If you make changes to an already edited and proofed piece, is it a good idea to go to a different editor for a final/second round of edits for the fresh eyes, or is it better to stick with someone who knows the work?
It depends! How important is continuity to you? Smaller projects—essays, chapbooks, business proposals, articles, or blogs—generally don’t require large mental investments on the part of the editor. However, if you’re working on a manuscript, anthology, or series of books, you’ll likely benefit sticking with the editor who’s familiar with your content, characters, and voice. (Assuming you had a positive experience with your first-round editor, of course.) Your original editor can spend less time reading and digesting the world and more time troubleshooting revised sections. And most editors—and I include myself here—are invested in their writers’ works. They want to guide the project to publication, and they’ll work hard to get it there.
A new copy editor must start from scratch, which can be costly. You’ll be paying them to read, reread, and scrutinize the manuscript in its entirety. This can be awesome—your new editor may approach your manuscript in a wholly different way, giving you new perspective and advice to consider. They’ll probably even catch a few mistakes your original editor missed. (We’re not perfect, after all.) On the other hand, you may not want another serious line edit, especially if you’re not interested in an additional rewrite. You can give five editors the same initial paragraph and end up with five completely different (and completely okay) generated objects.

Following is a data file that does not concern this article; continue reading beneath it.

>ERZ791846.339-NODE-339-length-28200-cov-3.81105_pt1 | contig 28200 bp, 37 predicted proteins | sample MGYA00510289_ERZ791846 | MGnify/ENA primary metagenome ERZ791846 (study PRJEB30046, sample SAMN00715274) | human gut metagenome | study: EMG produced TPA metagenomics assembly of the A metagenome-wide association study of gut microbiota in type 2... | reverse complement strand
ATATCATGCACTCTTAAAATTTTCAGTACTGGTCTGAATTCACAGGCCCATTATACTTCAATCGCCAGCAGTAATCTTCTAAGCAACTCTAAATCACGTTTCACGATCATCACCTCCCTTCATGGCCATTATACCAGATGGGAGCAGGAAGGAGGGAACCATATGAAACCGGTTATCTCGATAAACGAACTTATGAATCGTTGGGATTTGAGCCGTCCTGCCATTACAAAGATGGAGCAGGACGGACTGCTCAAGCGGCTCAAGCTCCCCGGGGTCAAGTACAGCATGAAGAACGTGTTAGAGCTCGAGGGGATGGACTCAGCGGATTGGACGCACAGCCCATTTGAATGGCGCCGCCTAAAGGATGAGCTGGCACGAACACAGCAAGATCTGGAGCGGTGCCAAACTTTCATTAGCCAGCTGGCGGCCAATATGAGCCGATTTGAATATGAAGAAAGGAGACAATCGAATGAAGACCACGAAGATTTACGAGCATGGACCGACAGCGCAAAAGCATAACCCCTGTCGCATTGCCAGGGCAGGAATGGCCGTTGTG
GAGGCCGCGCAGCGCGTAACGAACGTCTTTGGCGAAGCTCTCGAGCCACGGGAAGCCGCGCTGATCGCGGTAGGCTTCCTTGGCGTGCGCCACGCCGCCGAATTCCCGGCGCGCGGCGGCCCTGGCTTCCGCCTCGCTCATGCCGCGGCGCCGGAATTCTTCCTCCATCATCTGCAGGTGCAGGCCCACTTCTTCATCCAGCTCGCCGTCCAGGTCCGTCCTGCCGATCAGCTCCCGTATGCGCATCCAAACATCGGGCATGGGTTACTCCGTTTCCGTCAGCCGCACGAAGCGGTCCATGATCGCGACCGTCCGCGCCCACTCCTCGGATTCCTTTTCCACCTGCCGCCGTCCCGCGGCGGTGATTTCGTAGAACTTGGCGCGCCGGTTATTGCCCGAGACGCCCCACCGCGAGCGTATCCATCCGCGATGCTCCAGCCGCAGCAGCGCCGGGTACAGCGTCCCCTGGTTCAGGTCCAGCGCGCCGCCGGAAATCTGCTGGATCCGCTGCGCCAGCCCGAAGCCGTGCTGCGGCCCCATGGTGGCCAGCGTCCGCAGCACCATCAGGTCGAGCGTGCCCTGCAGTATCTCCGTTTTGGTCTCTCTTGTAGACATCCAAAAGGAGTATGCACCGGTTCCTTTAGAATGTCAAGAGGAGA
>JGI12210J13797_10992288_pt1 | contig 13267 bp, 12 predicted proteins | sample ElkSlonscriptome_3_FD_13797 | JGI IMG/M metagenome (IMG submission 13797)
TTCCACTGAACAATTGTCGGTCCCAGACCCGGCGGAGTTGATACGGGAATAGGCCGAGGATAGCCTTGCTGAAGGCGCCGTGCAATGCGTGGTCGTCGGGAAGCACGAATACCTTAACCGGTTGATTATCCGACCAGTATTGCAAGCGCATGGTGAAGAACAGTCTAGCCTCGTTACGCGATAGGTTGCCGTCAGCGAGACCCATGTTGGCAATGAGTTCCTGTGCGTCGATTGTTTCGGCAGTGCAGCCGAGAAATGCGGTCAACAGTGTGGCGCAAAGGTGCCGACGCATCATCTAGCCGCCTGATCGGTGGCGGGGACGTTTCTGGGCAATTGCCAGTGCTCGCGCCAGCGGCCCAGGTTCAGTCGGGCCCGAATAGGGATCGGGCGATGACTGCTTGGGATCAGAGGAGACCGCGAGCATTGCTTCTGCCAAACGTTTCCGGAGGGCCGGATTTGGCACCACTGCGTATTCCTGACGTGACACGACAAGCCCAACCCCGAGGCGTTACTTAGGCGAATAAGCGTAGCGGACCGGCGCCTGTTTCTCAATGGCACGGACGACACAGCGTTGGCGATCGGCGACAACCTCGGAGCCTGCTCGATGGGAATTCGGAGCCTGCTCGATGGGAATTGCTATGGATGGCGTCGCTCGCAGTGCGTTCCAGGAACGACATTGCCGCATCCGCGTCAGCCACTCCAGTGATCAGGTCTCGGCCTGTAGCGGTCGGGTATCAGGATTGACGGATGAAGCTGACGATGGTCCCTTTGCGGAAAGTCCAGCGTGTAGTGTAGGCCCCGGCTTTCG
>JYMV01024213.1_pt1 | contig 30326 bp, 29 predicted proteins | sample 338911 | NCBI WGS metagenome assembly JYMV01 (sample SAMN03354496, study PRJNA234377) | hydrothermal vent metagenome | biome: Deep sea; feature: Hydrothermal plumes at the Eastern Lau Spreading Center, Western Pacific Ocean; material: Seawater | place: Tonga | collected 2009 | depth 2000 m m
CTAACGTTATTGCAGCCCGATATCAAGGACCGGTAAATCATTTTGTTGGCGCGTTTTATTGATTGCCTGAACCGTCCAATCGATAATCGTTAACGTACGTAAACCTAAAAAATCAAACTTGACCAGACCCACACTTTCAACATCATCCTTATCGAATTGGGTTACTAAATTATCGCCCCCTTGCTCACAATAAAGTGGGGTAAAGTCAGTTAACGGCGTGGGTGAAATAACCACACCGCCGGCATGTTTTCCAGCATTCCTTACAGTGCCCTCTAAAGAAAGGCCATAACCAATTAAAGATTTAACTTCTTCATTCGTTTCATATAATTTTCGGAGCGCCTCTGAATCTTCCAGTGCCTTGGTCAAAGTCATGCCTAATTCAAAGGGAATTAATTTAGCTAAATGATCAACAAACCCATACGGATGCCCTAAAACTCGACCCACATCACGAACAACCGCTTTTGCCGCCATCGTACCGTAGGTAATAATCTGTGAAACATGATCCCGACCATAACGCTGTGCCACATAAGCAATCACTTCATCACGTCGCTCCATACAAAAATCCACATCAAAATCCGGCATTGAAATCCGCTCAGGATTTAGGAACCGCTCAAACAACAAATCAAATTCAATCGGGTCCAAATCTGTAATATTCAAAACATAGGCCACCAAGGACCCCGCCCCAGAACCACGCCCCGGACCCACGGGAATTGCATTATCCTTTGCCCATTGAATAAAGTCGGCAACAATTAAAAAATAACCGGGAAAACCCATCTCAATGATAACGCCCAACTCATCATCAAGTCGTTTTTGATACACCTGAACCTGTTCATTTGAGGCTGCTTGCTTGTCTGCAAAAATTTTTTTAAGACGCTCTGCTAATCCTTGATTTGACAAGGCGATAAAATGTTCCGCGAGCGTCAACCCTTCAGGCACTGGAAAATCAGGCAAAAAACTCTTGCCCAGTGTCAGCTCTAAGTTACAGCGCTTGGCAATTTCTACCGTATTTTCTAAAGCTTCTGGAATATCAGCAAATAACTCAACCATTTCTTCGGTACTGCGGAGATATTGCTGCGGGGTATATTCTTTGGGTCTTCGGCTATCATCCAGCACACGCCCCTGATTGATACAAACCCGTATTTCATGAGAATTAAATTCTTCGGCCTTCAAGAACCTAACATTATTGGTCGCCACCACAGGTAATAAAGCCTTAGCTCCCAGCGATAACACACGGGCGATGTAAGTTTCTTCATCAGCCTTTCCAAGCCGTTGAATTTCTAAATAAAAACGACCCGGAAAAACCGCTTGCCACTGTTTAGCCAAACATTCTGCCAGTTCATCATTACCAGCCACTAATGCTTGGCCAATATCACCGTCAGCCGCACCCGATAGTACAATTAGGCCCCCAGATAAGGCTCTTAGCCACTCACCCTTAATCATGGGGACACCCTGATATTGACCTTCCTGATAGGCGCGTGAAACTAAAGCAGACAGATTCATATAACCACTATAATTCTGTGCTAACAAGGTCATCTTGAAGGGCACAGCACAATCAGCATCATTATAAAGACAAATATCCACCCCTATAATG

Finally, consider the scope of your changes. My discussion above applies to substantive revisions—items for which you’d normally engage a line or developmental editor. If you’re just looking for someone to correct grammar, formatting, and minor typographical errors, fresh eyes are fabulous. Let’s be real: you’re less likely to catch minor errors when you’re reading something over and over. I’m not immune to this phenomenon. When I finish editing an item at my day job (which is in a particularly litigious industry), I immediately send it to someone who’s never read it for proofing. Sometimes many people will proof it, further reducing error incidence. You can apply the same approach to your own work.
Hope that helps!